- 5 inches = 20 sq inches
- 6 inches = 29 sq inches
- 7 inches = 39 sq inches
- 8 inches = 50 sq inches
- 9 inches = 64 sq inches
- 10 inches = 79 sq inches
- 12 inches = 113 sq inches

### Let’s go over the geometry bit real quick:

You don’t need to bring out a scale to measure the area of the pan. Some basic geometry should do the trick.

** In the case of square and rectangular pans**: The area is measured by multiplying one side times the other side. In the case of a 10-inch square, the area is 100 inches because 10 by 10 = 100. Similarly, the area of a 12 by 16-inch pan is 192 square inches because 12 by 16 = 192. That’s all it takes.

** For round brownie pans**: The area of a circle equals pi (π) times the radius squared. For this specific exercise, we can round off pi to the nearest 2 decimal places, i.e. 3.14. The radius of a circle is half the diameter; ‘squaring’ means you’re multiplying the number by itself.

## What if the Original Recipe is for a Smaller (or Bigger) Pan?

Suppose the original recipe is designed for a 9-inch pan – but you’ve got a 10-inch pan.

A common elementary mistake is to substitute the 10-inch pan for the 9-inch pan because that extra inch doesn’t seem like such a big deal – until you take into account the surface area.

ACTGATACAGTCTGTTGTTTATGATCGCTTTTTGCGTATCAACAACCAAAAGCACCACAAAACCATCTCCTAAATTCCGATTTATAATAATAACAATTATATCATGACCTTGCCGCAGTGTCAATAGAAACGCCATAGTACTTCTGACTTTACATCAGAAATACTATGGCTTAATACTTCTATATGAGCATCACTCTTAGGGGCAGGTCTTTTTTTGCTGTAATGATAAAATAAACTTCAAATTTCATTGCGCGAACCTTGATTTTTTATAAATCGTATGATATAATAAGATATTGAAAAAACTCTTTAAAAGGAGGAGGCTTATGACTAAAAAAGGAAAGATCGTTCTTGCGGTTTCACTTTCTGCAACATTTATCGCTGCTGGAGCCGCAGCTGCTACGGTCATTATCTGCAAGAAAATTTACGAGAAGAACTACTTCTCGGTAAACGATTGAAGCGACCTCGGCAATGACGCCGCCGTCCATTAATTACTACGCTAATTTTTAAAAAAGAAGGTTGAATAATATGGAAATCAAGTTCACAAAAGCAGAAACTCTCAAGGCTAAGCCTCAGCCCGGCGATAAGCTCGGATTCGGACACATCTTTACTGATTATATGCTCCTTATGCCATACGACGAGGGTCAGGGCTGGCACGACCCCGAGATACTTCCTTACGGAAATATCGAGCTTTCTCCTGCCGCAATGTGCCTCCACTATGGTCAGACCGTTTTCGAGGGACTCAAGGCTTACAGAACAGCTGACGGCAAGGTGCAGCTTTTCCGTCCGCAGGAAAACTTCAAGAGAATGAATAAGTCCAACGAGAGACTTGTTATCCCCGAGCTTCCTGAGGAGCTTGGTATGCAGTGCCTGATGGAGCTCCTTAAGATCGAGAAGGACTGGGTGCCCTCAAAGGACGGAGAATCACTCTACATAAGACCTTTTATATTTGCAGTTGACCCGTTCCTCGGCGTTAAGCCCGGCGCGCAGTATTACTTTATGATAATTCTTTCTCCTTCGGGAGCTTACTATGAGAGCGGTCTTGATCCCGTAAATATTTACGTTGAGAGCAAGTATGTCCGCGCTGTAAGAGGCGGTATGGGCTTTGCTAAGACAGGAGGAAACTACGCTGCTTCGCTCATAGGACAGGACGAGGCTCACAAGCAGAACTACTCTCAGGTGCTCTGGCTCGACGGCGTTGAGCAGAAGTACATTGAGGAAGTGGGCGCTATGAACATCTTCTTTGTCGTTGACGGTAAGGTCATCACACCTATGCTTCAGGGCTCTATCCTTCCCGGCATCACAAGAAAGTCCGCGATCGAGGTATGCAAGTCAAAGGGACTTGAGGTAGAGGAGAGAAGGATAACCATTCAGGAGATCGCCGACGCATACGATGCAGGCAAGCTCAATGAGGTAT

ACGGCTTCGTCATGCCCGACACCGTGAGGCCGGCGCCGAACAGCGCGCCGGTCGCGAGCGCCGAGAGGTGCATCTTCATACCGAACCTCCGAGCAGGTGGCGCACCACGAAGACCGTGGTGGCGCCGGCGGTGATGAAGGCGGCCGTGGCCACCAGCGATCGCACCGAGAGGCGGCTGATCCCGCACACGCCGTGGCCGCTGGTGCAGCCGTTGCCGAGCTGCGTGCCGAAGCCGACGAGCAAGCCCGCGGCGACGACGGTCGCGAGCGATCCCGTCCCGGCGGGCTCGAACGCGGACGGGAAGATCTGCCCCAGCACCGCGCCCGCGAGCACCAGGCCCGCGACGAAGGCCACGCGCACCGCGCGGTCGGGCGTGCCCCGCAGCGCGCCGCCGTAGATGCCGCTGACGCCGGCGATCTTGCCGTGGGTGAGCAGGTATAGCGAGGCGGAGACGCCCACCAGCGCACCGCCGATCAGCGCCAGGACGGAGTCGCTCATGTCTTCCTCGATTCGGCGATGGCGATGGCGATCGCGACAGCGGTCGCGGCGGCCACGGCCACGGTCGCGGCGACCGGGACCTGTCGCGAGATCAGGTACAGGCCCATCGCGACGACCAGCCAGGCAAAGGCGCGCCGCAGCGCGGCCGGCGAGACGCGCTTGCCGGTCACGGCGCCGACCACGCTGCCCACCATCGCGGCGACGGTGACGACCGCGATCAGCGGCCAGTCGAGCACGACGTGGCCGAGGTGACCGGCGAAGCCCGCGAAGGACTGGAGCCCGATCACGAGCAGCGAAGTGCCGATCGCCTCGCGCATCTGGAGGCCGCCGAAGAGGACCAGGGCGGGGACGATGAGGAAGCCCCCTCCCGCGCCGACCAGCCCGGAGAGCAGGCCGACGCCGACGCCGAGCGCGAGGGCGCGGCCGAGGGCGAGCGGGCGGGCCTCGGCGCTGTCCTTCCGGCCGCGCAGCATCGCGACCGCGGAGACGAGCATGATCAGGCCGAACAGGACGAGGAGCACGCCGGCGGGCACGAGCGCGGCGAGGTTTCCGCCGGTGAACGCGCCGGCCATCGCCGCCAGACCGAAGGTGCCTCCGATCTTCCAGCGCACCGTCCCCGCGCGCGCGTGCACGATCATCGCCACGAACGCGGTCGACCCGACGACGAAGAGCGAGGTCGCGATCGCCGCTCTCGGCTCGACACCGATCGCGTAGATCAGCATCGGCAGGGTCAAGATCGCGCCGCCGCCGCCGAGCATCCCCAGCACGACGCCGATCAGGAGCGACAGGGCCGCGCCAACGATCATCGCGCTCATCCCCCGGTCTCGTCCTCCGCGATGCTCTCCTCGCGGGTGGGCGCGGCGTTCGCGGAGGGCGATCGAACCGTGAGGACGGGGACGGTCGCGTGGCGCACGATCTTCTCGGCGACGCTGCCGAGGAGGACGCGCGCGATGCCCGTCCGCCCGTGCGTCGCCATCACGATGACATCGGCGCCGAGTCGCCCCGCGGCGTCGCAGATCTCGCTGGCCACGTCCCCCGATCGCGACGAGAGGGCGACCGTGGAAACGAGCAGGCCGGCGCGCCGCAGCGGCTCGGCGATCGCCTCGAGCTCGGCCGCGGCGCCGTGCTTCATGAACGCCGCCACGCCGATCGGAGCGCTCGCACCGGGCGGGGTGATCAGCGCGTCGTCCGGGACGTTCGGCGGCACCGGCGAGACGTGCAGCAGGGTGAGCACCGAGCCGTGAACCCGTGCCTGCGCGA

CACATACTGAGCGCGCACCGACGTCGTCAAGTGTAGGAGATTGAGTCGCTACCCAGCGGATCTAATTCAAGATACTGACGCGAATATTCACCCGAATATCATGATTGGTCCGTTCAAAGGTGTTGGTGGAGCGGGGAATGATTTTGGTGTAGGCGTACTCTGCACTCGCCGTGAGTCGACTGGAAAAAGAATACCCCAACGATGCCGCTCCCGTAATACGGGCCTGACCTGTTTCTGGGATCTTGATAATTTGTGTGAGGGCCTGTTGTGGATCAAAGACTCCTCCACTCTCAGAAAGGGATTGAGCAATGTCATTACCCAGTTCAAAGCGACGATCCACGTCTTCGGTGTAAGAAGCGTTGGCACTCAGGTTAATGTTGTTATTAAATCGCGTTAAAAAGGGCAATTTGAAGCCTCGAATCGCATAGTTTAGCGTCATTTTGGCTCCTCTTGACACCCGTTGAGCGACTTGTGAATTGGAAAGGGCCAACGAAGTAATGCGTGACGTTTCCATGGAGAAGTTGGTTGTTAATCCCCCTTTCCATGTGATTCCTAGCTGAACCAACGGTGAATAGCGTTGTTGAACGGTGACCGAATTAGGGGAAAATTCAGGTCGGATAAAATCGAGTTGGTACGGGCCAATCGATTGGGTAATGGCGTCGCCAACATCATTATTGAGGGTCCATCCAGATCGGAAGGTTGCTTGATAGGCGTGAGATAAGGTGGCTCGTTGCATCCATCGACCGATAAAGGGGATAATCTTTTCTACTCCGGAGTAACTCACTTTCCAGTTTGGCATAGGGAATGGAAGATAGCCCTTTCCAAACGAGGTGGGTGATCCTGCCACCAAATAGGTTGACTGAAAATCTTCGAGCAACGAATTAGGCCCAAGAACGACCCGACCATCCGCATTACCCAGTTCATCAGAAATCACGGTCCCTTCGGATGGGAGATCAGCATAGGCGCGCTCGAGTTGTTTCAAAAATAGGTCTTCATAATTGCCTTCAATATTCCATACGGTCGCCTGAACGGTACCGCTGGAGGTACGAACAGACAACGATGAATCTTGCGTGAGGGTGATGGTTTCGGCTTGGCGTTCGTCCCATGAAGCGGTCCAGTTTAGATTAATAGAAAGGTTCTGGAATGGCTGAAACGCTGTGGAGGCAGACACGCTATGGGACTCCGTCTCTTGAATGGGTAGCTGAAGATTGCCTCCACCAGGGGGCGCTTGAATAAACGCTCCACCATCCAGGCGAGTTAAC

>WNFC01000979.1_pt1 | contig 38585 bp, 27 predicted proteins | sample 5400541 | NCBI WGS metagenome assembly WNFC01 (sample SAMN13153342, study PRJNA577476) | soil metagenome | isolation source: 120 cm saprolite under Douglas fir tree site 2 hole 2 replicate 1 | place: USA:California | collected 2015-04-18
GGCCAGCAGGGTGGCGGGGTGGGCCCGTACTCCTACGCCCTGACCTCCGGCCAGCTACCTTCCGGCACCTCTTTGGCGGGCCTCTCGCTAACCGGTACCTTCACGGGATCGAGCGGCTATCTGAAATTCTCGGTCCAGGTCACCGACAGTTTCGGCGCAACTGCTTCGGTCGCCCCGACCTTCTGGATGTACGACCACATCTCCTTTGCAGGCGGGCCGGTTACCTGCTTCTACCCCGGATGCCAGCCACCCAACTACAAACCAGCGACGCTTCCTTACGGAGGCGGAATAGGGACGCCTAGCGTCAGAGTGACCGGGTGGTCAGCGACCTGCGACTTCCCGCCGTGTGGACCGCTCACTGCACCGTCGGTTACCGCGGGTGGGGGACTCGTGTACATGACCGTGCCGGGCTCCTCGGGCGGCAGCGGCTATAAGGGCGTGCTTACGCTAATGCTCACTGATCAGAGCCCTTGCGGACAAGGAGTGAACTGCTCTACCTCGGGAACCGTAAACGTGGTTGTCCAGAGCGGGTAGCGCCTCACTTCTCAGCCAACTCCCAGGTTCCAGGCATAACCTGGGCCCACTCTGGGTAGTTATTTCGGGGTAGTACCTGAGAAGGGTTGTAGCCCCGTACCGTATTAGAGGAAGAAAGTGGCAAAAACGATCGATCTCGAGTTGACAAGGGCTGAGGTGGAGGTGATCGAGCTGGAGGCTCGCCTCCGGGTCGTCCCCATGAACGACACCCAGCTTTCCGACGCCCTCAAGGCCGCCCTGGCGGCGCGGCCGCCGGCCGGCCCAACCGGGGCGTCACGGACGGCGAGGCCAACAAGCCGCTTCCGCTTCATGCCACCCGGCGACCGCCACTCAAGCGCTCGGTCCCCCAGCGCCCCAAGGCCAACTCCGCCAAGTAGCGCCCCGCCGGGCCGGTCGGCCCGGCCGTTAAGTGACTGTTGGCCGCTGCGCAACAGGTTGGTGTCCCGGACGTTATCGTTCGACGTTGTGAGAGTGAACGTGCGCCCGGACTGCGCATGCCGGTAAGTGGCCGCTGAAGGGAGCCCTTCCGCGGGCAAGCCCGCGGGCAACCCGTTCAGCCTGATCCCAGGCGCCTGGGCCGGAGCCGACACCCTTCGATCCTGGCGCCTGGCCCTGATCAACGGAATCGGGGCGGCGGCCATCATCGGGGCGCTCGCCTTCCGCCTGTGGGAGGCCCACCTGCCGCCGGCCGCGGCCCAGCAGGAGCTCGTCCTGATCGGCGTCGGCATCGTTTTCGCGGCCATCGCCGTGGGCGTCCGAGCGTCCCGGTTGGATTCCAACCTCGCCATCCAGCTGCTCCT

If you do the math, you’ll realize that the 10-inch pan is a good 25% bigger than a 9-inch pan in terms of surface area. (The relationship between an 8 inch and 9-inch pan is also very similar).

This is a considerable difference in size that can result in different textures, shapes, and gooeyness of the brownie.

In some cases, you may end up over-baking the brownie by the time you evaluate them for doneness (because smaller brownies bake faster than bigger ones).

But if you know the surface area of the pans beforehand, you can adjust the recipe accordingly (based on the size difference of the pan).

For instance, if the recipe is designed for a 9 by 9-inch square pan, you know that you’ll have to increase the recipe quantity by 25% for a 10 by 10 square pan to get the same results as the original recipe intended.